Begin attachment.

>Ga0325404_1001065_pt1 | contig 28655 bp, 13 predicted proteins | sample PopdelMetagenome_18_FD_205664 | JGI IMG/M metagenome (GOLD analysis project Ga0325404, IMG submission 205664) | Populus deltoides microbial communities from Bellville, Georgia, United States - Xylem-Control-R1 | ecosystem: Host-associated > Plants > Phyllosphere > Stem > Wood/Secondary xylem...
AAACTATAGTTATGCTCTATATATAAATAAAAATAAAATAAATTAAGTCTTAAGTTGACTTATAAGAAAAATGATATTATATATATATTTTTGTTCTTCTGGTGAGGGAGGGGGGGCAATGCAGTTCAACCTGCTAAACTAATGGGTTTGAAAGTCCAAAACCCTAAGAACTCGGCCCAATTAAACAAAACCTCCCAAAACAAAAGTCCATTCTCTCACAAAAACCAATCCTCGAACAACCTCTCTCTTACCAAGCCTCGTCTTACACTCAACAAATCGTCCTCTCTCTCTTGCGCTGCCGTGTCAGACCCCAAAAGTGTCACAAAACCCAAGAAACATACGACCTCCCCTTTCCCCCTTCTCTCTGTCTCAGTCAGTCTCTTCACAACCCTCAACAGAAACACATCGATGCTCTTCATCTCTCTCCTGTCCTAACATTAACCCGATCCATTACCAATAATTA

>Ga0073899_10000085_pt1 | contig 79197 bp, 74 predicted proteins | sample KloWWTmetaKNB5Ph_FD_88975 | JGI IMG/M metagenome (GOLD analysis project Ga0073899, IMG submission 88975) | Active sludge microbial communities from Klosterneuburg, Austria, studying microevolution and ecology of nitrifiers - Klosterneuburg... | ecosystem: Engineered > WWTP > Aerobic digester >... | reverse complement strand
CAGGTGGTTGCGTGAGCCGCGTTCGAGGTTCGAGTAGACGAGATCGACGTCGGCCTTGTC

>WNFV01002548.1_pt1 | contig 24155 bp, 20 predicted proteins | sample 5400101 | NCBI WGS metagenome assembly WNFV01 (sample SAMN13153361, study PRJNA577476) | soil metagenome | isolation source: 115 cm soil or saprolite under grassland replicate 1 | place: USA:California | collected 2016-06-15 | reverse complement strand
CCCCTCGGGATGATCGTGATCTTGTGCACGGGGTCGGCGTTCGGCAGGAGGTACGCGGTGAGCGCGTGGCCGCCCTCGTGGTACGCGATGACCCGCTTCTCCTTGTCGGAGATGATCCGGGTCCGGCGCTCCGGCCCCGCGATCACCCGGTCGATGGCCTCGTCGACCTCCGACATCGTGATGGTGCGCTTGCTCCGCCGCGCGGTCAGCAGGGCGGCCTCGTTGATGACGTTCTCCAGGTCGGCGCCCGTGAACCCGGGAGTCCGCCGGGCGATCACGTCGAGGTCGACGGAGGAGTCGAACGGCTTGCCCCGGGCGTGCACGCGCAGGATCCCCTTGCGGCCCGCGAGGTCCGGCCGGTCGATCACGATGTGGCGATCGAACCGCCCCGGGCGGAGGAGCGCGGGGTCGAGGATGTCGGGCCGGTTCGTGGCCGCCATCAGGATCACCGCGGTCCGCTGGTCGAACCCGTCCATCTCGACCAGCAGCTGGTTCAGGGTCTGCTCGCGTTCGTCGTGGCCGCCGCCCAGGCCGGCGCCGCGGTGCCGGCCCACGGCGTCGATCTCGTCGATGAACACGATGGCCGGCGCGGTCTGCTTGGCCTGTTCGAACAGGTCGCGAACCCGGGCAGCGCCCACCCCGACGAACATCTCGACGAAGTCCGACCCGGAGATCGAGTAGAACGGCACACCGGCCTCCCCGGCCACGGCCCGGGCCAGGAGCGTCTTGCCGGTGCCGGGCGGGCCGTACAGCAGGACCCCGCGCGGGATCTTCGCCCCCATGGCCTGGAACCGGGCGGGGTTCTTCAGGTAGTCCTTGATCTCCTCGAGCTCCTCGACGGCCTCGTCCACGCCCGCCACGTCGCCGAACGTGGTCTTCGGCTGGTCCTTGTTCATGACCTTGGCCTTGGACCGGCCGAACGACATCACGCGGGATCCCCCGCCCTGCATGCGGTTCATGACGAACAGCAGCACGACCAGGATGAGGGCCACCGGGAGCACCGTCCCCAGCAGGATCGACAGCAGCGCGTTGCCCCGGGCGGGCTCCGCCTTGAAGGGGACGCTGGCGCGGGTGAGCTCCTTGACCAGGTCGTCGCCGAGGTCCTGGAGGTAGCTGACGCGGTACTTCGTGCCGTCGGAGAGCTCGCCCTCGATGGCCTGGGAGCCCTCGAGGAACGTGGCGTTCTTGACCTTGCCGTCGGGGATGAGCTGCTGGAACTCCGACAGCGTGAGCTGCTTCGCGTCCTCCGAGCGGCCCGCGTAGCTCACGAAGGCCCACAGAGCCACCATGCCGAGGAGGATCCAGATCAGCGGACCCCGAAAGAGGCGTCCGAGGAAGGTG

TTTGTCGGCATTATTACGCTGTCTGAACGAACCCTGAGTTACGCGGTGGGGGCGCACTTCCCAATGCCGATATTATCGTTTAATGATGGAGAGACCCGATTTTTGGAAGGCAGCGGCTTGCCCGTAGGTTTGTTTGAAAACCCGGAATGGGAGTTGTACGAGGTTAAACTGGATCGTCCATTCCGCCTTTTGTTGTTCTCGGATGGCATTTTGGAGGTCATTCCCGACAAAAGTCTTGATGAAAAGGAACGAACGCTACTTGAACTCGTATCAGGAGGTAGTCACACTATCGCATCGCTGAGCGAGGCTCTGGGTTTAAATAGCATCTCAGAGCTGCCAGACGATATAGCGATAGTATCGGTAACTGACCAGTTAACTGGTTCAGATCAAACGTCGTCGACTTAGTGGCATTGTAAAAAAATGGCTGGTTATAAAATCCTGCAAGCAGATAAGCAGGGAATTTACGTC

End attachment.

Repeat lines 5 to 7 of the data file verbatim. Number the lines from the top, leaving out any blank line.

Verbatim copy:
>WNFV01002548.1_pt1 | contig 24155 bp, 20 predicted proteins | sample 5400101 | NCBI WGS metagenome assembly WNFV01 (sample SAMN13153361, study PRJNA577476) | soil metagenome | isolation source: 115 cm soil or saprolite under grassland replicate 1 | place: USA:California | collected 2016-06-15 | reverse complement strand
CCCCTCGGGATGATCGTGATCTTGTGCACGGGGTCGGCGTTCGGCAGGAGGTACGCGGTGAGCGCGTGGCCGCCCTCGTGGTACGCGATGACCCGCTTCTCCTTGTCGGAGATGATCCGGGTCCGGCGCTCCGGCCCCGCGATCACCCGGTCGATGGCCTCGTCGACCTCCGACATCGTGATGGTGCGCTTGCTCCGCCGCGCGGTCAGCAGGGCGGCCTCGTTGATGACGTTCTCCAGGTCGGCGCCCGTGAACCCGGGAGTCCGCCGGGCGATCACGTCGAGGTCGACGGAGGAGTCGAACGGCTTGCCCCGGGCGTGCACGCGCAGGATCCCCTTGCGGCCCGCGAGGTCCGGCCGGTCGATCACGATGTGGCGATCGAACCGCCCCGGGCGGAGGAGCGCGGGGTCGAGGATGTCGGGCCGGTTCGTGGCCGCCATCAGGATCACCGCGGTCCGCTGGTCGAACCCGTCCATCTCGACCAGCAGCTGGTTCAGGGTCTGCTCGCGTTCGTCGTGGCCGCCGCCCAGGCCGGCGCCGCGGTGCCGGCCCACGGCGTCGATCTCGTCGATGAACACGATGGCCGGCGCGGTCTGCTTGGCCTGTTCGAACAGGTCGCGAACCCGGGCAGCGCCCACCCCGACGAACATCTCGACGAAGTCCGACCCGGAGATCGAGTAGAACGGCACACCGGCCTCCCCGGCCACGGCCCGGGCCAGGAGCGTCTTGCCGGTGCCGGGCGGGCCGTACAGCAGGACCCCGCGCGGGATCTTCGCCCCCATGGCCTGGAACCGGGCGGGGTTCTTCAGGTAGTCCTTGATCTCCTCGAGCTCCTCGACGGCCTCGTCCACGCCCGCCACGTCGCCGAACGTGGTCTTCGGCTGGTCCTTGTTCATGACCTTGGCCTTGGACCGGCCGAACGACATCACGCGGGATCCCCCGCCCTGCATGCGGTTCATGACGAACAGCAGCACGACCAGGATGAGGGCCACCGGGAGCACCGTCCCCAGCAGGATCGACAGCAGCGCGTTGCCCCGGGCGGGCTCCGCCTTGAAGGGGACGCTGGCGCGGGTGAGCTCCTTGACCAGGTCGTCGCCGAGGTCCTGGAGGTAGCTGACGCGGTACTTCGTGCCGTCGGAGAGCTCGCCCTCGATGGCCTGGGAGCCCTCGAGGAACGTGGCGTTCTTGACCTTGCCGTCGGGGATGAGCTGCTGGAACTCCGACAGCGTGAGCTGCTTCGCGTCCTCCGAGCGGCCCGCGTAGCTCACGAAGGCCCACAGAGCCACCATGCCGAGGAGGATCCAGATCAGCGGACCCCGAAAGAGGCGTCCGAGGAAGGTG

TTTGTCGGCATTATTACGCTGTCTGAACGAACCCTGAGTTACGCGGTGGGGGCGCACTTCCCAATGCCGATATTATCGTTTAATGATGGAGAGACCCGATTTTTGGAAGGCAGCGGCTTGCCCGTAGGTTTGTTTGAAAACCCGGAATGGGAGTTGTACGAGGTTAAACTGGATCGTCCATTCCGCCTTTTGTTGTTCTCGGATGGCATTTTGGAGGTCATTCCCGACAAAAGTCTTGATGAAAAGGAACGAACGCTACTTGAACTCGTATCAGGAGGTAGTCACACTATCGCATCGCTGAGCGAGGCTCTGGGTTTAAATAGCATCTCAGAGCTGCCAGACGATATAGCGATAGTATCGGTAACTGACCAGTTAACTGGTTCAGATCAAACGTCGTCGACTTAGTGGCATTGTAAAAAAATGGCTGGTTATAAAATCCTGCAAGCAGATAAGCAGGGAATTTACGTC